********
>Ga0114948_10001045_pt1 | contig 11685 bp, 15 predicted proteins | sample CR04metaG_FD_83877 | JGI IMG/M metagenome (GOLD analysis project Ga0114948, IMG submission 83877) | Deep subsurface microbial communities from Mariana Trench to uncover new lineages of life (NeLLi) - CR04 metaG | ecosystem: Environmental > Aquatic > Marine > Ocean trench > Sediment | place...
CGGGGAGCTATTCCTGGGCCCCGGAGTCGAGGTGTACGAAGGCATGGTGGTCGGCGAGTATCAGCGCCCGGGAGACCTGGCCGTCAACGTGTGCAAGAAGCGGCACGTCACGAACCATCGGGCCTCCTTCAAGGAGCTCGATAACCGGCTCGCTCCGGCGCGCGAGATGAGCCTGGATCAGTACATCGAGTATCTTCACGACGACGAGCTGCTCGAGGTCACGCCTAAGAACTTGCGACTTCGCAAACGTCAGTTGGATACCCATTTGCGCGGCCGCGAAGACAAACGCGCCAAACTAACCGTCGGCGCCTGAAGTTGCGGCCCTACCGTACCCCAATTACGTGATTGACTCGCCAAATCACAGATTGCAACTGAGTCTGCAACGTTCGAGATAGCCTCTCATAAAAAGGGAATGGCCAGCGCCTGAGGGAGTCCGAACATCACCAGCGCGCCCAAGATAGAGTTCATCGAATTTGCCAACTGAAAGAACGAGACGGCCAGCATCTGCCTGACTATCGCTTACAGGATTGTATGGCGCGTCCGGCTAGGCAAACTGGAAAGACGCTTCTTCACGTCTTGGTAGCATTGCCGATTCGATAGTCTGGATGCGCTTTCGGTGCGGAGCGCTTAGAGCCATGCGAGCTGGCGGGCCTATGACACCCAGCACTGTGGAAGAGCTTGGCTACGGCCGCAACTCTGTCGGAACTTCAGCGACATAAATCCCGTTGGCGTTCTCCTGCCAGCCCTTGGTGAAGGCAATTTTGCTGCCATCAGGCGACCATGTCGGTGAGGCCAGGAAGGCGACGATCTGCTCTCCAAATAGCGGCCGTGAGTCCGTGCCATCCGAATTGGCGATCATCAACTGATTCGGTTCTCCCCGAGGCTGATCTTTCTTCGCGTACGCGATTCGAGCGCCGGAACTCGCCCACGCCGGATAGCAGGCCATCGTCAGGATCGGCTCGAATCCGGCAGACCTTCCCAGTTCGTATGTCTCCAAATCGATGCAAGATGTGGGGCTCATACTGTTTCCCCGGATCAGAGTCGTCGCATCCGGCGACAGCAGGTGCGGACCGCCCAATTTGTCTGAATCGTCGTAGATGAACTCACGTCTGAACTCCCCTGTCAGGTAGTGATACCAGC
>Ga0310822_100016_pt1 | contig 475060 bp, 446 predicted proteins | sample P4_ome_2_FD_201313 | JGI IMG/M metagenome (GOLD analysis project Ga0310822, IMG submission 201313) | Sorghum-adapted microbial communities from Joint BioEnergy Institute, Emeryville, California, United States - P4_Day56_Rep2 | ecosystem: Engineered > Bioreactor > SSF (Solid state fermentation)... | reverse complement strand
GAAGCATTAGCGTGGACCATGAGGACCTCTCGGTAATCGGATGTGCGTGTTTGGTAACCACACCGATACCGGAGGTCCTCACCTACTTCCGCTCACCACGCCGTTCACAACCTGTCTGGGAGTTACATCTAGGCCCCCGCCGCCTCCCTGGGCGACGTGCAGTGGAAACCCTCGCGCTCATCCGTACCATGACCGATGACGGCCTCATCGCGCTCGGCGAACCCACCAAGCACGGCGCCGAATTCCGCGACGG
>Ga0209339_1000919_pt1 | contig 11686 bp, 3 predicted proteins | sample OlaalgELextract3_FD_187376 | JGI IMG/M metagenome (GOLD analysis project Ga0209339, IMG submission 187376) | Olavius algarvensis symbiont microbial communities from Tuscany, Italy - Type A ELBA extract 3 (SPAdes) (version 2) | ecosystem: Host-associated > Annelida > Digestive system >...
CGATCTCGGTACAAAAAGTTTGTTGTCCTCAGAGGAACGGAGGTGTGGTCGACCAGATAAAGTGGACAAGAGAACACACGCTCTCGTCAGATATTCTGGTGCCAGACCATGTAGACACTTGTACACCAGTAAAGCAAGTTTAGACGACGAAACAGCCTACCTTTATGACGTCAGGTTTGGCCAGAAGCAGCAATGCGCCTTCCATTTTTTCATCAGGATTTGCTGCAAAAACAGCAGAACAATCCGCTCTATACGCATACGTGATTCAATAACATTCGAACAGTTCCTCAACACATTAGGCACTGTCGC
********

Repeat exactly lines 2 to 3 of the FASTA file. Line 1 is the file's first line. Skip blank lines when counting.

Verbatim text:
CGGGGAGCTATTCCTGGGCCCCGGAGTCGAGGTGTACGAAGGCATGGTGGTCGGCGAGTATCAGCGCCCGGGAGACCTGGCCGTCAACGTGTGCAAGAAGCGGCACGTCACGAACCATCGGGCCTCCTTCAAGGAGCTCGATAACCGGCTCGCTCCGGCGCGCGAGATGAGCCTGGATCAGTACATCGAGTATCTTCACGACGACGAGCTGCTCGAGGTCACGCCTAAGAACTTGCGACTTCGCAAACGTCAGTTGGATACCCATTTGCGCGGCCGCGAAGACAAACGCGCCAAACTAACCGTCGGCGCCTGAAGTTGCGGCCCTACCGTACCCCAATTACGTGATTGACTCGCCAAATCACAGATTGCAACTGAGTCTGCAACGTTCGAGATAGCCTCTCATAAAAAGGGAATGGCCAGCGCCTGAGGGAGTCCGAACATCACCAGCGCGCCCAAGATAGAGTTCATCGAATTTGCCAACTGAAAGAACGAGACGGCCAGCATCTGCCTGACTATCGCTTACAGGATTGTATGGCGCGTCCGGCTAGGCAAACTGGAAAGACGCTTCTTCACGTCTTGGTAGCATTGCCGATTCGATAGTCTGGATGCGCTTTCGGTGCGGAGCGCTTAGAGCCATGCGAGCTGGCGGGCCTATGACACCCAGCACTGTGGAAGAGCTTGGCTACGGCCGCAACTCTGTCGGAACTTCAGCGACATAAATCCCGTTGGCGTTCTCCTGCCAGCCCTTGGTGAAGGCAATTTTGCTGCCATCAGGCGACCATGTCGGTGAGGCCAGGAAGGCGACGATCTGCTCTCCAAATAGCGGCCGTGAGTCCGTGCCATCCGAATTGGCGATCATCAACTGATTCGGTTCTCCCCGAGGCTGATCTTTCTTCGCGTACGCGATTCGAGCGCCGGAACTCGCCCACGCCGGATAGCAGGCCATCGTCAGGATCGGCTCGAATCCGGCAGACCTTCCCAGTTCGTATGTCTCCAAATCGATGCAAGATGTGGGGCTCATACTGTTTCCCCGGATCAGAGTCGTCGCATCCGGCGACAGCAGGTGCGGACCGCCCAATTTGTCTGAATCGTCGTAGATGAACTCACGTCTGAACTCCCCTGTCAGGTAGTGATACCAGC
>Ga0310822_100016_pt1 | contig 475060 bp, 446 predicted proteins | sample P4_ome_2_FD_201313 | JGI IMG/M metagenome (GOLD analysis project Ga0310822, IMG submission 201313) | Sorghum-adapted microbial communities from Joint BioEnergy Institute, Emeryville, California, United States - P4_Day56_Rep2 | ecosystem: Engineered > Bioreactor > SSF (Solid state fermentation)... | reverse complement strand